Based on her review of the evaluation documents, the SSA concluded that Gryphon’s and McKean’s proposals were essentially equal in overall technical merit.  In this regard, the SSA noted that while “there were some differences in the strengths and weaknesses noted in each proposal, it is [her] conclusion that, in each case, all of the weaknesses noted are relatively minor in nature.”  Id. at 4.  She also observed that while the evaluators noted certain strengths in each proposal not found in the competing offer, she did not find any strengths, or combination of strengths, that would cause one proposal to be superior to the other in overall technical merit.  Id.  Having found the two proposals to be essentially equal in overall technical merit, the SSA determined that Gryphon’s proposal represented the best value to the government because it provided “essentially equal technical merit at a lower Total Evaluated Cost.”  Id.  After issuance of the task order, this protest followed.[4]

DISCUSSION

McKean challenges the agency’s evaluation of its proposal and Gryphon’s proposal.  Specifically, the protester contends that the agency failed to conduct a reasonable cost realism analysis, performed a flawed best-value tradeoff determination, and failed to conduct a reasonable technical evaluation of proposals.  Although we do not address every allegation and argument raised by the protester, we have reviewed them all and find that none provide a basis to sustain the protest.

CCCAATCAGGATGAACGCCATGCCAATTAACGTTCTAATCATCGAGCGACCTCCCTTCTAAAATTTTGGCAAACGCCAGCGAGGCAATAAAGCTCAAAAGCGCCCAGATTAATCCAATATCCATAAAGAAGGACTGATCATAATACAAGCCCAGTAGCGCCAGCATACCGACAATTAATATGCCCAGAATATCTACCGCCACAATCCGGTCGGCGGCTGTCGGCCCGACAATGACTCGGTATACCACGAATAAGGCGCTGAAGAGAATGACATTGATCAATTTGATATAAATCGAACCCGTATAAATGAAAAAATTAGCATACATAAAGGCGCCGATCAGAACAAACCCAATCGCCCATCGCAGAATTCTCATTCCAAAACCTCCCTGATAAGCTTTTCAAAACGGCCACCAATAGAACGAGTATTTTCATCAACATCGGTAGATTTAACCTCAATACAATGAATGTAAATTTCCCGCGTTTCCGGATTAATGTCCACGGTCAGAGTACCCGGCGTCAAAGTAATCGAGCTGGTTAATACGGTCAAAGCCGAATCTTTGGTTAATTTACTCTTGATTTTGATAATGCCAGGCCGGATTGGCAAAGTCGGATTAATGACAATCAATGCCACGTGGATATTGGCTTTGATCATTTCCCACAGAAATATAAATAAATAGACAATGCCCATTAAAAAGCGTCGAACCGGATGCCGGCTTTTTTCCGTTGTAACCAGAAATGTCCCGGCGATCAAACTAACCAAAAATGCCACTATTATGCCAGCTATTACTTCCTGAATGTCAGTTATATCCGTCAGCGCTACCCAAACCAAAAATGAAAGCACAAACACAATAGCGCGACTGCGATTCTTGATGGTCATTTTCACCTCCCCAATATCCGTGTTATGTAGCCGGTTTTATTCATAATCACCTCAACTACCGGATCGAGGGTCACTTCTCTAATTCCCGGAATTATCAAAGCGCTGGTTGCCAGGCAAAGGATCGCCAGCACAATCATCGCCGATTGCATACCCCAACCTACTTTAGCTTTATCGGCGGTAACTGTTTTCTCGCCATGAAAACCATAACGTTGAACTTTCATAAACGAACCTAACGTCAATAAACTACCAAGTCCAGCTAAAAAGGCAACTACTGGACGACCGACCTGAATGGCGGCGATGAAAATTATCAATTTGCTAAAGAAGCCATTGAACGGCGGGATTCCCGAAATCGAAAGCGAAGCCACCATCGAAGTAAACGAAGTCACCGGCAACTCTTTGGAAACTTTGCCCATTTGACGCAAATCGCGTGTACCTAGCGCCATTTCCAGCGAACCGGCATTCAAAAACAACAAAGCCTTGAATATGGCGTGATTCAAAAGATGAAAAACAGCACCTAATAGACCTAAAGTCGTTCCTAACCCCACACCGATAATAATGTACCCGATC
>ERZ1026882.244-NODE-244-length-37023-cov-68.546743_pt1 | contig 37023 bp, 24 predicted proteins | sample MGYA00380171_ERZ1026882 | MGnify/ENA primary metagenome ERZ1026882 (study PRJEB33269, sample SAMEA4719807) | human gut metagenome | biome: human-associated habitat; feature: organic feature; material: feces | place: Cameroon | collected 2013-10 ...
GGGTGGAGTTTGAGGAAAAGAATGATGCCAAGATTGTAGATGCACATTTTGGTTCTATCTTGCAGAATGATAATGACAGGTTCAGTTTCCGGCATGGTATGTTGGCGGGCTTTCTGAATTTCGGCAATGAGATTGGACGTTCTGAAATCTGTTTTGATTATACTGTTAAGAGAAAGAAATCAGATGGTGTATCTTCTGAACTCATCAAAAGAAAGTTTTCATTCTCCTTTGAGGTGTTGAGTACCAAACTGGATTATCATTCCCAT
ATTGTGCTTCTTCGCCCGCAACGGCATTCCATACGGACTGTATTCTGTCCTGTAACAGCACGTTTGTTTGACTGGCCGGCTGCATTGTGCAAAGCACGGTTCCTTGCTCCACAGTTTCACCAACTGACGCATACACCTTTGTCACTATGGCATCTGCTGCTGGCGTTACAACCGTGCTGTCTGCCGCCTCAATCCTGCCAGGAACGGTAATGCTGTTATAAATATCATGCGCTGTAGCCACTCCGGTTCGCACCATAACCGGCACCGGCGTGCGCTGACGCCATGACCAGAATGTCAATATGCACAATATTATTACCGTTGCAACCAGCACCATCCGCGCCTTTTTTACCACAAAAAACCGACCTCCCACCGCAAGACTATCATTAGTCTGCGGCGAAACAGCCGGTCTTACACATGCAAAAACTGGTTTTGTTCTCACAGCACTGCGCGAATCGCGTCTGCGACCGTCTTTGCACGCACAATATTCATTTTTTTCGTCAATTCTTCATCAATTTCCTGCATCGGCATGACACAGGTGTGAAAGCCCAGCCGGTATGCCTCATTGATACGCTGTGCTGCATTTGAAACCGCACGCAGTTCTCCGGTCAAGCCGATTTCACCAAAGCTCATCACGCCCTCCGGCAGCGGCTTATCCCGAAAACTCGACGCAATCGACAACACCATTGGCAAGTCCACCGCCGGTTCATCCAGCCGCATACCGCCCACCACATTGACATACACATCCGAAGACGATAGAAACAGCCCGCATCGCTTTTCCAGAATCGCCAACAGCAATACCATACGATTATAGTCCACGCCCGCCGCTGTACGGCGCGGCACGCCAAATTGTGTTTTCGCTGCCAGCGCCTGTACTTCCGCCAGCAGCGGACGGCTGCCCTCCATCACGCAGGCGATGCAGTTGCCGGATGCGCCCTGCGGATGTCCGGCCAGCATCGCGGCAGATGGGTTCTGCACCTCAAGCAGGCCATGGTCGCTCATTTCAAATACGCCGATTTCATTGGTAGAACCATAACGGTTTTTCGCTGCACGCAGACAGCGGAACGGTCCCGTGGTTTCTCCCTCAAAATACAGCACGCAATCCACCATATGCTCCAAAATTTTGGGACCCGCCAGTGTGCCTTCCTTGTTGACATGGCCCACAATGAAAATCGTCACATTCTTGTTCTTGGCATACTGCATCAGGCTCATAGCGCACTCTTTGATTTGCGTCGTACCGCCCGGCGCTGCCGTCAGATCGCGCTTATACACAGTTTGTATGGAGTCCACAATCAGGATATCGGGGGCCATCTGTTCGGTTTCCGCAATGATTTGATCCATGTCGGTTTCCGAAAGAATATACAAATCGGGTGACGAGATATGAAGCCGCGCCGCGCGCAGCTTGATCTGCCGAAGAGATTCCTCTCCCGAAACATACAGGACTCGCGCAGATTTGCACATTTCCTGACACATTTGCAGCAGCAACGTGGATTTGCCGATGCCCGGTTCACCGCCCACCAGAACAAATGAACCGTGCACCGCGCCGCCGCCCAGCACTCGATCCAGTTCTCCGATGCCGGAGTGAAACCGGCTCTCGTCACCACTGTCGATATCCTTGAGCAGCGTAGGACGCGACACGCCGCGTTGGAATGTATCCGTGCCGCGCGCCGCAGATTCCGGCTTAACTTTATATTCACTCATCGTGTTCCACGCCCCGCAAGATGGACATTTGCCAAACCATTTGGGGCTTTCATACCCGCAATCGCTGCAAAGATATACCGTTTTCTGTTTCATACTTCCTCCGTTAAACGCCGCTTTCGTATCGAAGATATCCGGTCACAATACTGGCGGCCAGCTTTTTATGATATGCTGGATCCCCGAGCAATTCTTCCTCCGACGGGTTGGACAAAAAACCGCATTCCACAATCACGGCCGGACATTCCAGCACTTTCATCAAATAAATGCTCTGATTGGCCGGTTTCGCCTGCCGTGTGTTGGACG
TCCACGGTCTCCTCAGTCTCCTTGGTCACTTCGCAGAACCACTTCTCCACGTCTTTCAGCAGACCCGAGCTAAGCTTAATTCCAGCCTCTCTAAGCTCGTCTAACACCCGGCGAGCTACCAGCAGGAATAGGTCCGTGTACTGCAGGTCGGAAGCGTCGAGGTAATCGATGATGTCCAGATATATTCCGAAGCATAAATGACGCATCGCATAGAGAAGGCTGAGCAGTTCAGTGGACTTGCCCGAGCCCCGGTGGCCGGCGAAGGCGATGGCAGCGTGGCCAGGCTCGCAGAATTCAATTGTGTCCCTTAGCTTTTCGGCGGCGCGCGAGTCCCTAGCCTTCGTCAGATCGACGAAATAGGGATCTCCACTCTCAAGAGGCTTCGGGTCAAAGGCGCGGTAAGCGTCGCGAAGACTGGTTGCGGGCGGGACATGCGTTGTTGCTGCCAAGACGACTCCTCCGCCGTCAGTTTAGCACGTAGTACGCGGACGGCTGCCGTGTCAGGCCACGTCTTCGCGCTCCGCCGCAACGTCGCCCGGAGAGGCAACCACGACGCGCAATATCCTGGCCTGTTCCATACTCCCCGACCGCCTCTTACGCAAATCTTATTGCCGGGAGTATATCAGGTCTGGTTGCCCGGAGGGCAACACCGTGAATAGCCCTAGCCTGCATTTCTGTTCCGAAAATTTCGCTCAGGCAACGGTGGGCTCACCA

Cost Analysis

In its protest, McKean alleges that the agency failed to conduct a cost realism analysis, or, alternatively, conducted a flawed analysis that did not examine compensation, other direct costs, or the most probable cost of Gryphon’s proposal.  Protest at 18-24.  Upon review of the agency report, the protester acknowledged that “the evaluators did spend significant time evaluating the proposed costs of each offeror.”  Protester’s Comments at 10.  However, McKean persists with its challenge to the reasonableness of the agency’s cost realism analysis of Gryphon’s proposal, arguing that the agency unreasonably failed to compare Gryphon’s proposal to the independent government cost estimate (IGCE), which was based on historical rates of the incumbent contractor, McKean.  Id. at 10-12.